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As Wellspring begins welcoming hundreds of young people to our 11 life-changing summer camps, in some of the most beautiful locations you could ever hope to spend a summer, we are reminded of some important facts.

The majority of Wellspring campers have been dealing to a greater or lesser extent with issues such as low self-esteem, lack of future or goal-orientation, negative attitude, and many have been diagnosed with depression (and a sizable number have been prescribed anti-depressant medication). But only a small percentage of campers report medical issues resulting from (or corresponding with) their weight on their camp medical forms. However, as some recent research points out, this doesn’t mean that all is well from a medical standpoint.

In a recent study out of the Medical College of Georgia, researchers examined 126 male adolescents and found the hormone aldosterone highest among the subjects who were overweight. Aldosterone is a hormone known to increase blood pressure, and is an early sign of heart damage.

In another study reported in Cardiology Today, obese youth ages 10-24 had a higher level of artery thickness and stiffness. Subjects were evaluated with cardiac ultrasonography, during which carotid intima-media thickness was measured. The researchers concluded that “these findings are particularly disturbing because the prevalence of obesity… in youth is increasing across the globe and may lead to a parallel increase in adverse cardiovascular outcomes. Therefore, pediatric health care practitioners should continue to screen for abnormalities in cardiovascular risk factors, especially in children with elevated BMI. Comprehensive lifestyle interventions to reduce obesity must be applied now if we are to prevent a projected decline in life expectancy for our youth.”

Obesity also negatively impacts other bodily systems in overweight teens. An article last month in the Los Angeles Times reported that pediatric urologists were seeing a rapid increase in the number of children with kidney stones. Cedars-Sinai Medical Center in Los Angeles has now established a pediatric kidney stone center. Most urologists believe that poor diets and obesity have caused at least some of the increase in kidney stones in children.

Obesity may even increase the risks associated with the flu, a fact in the news lately due to the scare about swine flu. According to the Centers for Disease Control, obesity is as much of a risk factor for serious complications from swine flu as diabetes, heart disease and pregnancy. “We were surprised by the frequency of obesity among the severe cases that we’ve been tracking,” said Anne Schuchat, one of the CDC epidemiologists managing the outbreak. She said scientists are “looking into” the possibility that obese people should be at the head of the line along with other high-risk groups if a swine flu vaccine becomes available.”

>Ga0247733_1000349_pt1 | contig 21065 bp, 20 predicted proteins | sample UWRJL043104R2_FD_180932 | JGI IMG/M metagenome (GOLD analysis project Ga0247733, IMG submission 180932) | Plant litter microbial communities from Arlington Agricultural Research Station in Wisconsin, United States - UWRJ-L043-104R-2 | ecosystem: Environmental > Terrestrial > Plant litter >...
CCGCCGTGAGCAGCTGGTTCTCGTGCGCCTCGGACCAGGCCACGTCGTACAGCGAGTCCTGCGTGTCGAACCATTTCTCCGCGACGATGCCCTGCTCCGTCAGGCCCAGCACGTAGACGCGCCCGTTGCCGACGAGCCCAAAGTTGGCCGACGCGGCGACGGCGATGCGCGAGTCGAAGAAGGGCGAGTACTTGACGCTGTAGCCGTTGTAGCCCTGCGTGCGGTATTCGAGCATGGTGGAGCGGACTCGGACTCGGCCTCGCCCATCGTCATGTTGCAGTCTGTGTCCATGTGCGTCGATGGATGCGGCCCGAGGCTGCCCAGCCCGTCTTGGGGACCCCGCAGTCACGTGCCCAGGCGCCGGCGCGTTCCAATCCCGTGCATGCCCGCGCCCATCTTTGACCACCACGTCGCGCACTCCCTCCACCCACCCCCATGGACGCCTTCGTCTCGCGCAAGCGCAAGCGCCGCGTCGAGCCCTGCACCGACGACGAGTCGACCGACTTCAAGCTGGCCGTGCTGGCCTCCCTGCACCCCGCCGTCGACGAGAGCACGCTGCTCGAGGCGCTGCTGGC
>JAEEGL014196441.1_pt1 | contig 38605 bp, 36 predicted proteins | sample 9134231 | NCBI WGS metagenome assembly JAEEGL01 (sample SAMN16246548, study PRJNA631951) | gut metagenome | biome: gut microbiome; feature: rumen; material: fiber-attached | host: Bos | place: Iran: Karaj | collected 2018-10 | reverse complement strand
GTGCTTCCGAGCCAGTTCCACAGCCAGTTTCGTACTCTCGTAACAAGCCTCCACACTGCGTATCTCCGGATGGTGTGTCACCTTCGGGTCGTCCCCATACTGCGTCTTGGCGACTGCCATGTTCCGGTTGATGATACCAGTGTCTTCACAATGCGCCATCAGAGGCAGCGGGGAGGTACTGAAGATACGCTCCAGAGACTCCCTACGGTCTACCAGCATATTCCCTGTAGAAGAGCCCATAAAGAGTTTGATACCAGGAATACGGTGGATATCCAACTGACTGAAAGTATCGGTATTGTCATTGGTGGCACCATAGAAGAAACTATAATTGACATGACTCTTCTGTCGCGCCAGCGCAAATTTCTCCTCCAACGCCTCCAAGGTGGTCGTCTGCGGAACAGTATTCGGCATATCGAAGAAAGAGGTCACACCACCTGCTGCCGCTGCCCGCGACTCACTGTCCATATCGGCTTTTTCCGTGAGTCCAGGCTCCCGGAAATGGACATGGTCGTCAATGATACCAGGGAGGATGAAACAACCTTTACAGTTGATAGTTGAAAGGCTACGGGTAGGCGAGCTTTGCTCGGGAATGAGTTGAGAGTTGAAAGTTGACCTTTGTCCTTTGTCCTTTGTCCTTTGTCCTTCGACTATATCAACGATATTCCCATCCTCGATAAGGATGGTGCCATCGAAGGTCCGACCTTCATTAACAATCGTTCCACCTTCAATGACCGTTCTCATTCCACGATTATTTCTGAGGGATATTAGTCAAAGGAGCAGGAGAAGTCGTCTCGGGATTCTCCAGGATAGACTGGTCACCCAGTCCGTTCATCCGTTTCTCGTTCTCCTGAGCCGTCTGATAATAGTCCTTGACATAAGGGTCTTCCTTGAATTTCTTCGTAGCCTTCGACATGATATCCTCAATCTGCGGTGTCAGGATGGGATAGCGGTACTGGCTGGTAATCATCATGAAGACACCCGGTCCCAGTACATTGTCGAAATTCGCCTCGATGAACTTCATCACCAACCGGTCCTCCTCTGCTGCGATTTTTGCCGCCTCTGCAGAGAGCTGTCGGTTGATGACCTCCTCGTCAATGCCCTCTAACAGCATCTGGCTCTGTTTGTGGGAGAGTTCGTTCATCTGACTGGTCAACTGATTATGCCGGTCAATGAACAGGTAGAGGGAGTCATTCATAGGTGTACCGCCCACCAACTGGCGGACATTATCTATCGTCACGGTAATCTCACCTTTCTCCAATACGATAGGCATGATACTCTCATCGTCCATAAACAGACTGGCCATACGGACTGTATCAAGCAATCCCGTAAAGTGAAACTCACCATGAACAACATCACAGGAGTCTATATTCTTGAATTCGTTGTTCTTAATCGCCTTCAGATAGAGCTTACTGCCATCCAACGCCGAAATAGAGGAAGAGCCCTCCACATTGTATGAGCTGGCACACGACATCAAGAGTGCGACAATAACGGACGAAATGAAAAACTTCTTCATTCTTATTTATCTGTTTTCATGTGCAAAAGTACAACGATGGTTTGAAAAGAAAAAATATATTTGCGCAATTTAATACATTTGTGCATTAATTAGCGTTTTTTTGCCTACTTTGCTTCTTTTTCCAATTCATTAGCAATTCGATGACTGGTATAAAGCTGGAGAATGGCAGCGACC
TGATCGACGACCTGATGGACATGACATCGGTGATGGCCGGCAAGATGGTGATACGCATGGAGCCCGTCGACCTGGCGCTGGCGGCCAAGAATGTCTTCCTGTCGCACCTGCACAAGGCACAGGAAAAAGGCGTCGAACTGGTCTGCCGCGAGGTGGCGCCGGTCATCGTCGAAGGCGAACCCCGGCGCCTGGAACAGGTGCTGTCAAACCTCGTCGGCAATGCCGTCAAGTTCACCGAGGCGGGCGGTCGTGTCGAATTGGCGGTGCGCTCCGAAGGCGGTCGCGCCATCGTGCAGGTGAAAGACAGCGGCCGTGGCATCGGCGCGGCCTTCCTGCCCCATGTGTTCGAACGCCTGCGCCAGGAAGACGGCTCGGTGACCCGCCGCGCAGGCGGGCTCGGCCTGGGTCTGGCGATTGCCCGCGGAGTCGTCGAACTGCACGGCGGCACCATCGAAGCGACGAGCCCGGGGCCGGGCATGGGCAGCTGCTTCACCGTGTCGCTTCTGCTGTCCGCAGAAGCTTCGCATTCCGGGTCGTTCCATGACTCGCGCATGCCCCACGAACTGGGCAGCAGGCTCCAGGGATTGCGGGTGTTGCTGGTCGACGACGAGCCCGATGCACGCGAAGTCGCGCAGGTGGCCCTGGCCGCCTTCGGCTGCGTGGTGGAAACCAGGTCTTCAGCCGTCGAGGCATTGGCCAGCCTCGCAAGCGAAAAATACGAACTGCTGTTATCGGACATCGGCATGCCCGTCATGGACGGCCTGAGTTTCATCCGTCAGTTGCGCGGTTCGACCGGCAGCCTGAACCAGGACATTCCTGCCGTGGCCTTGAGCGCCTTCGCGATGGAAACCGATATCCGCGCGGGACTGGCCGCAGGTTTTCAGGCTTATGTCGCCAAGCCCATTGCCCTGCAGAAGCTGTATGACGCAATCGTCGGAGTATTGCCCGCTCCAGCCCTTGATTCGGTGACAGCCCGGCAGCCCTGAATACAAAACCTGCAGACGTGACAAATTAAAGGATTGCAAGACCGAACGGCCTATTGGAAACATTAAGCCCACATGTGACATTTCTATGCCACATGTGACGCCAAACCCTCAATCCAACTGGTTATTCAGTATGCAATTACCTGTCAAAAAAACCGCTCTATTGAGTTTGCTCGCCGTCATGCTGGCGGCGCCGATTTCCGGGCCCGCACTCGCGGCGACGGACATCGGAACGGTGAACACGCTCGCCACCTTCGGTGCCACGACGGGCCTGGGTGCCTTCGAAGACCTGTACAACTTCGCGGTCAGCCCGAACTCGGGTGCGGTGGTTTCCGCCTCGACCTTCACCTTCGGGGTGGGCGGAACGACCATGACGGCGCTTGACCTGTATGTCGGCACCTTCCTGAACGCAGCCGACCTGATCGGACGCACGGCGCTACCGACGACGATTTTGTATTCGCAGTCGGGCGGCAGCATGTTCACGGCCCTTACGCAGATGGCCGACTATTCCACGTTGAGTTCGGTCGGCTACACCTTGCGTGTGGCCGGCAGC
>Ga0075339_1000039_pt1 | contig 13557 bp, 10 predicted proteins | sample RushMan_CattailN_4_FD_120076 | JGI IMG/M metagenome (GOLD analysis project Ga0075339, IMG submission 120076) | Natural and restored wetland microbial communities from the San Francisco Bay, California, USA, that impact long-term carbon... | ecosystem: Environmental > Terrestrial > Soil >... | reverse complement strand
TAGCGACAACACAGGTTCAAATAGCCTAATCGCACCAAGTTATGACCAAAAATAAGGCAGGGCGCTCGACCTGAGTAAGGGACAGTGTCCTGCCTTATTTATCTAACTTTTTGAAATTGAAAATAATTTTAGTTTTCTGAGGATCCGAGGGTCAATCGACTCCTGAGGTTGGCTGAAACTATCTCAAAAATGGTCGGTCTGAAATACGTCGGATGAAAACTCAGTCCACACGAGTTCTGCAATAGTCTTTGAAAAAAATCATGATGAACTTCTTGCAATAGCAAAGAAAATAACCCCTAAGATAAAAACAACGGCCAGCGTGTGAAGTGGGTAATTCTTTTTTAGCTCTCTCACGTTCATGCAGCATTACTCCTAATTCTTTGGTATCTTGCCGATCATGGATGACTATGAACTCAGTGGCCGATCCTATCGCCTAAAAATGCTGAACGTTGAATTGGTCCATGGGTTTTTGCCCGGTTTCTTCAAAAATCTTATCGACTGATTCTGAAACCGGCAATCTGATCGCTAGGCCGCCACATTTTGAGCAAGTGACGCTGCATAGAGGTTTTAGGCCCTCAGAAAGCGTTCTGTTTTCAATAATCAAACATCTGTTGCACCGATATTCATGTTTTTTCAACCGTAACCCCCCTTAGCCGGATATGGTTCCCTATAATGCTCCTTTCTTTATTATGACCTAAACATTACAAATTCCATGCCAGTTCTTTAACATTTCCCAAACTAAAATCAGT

Of course, the health risks of obesity later in life are well established. Some recent reports provide some new numbers that help frame the scope of the issue. A new study from a healthcare consulting firm called Advanced Plan for Health shows that employers pay more than 2x for healthcare for obese employees than for employees at a healthy weight. The study looked at a population of 128,000 employees. Per-member-per-month spending for a non-obese employee ranged from $176.71 to $226.92, while the same range for the obese group was $414.86 to $536.53 – 135% more. In addition, obese employees were 25 percent more likely to have more than 15 different providers in the span of 12 months, meaning much more frequent medical visits.

Another study released last month by Emory University researchers revealed:

  • The prevalence of 11 chronic conditions associated with overweight and obesity grew 180 percent from 1997 to 2005;
  • Average per capita health spending increased by 40 percent from 1997 to 2005, but the average for the 15 costliest conditions – all associated in some way with obesity – jumped 55 percent;
  • Overall, obesity accounts for 27 percent of the increase in inflation-adjusted health expenditures among working-age adults; and
  • If the prevalence of obesity were the same today as in 1987, health care spending in the United States would be about $200 billion less each year.

You can bet that you will hear many more statistics like this as the health care reform debate heats up over the summer.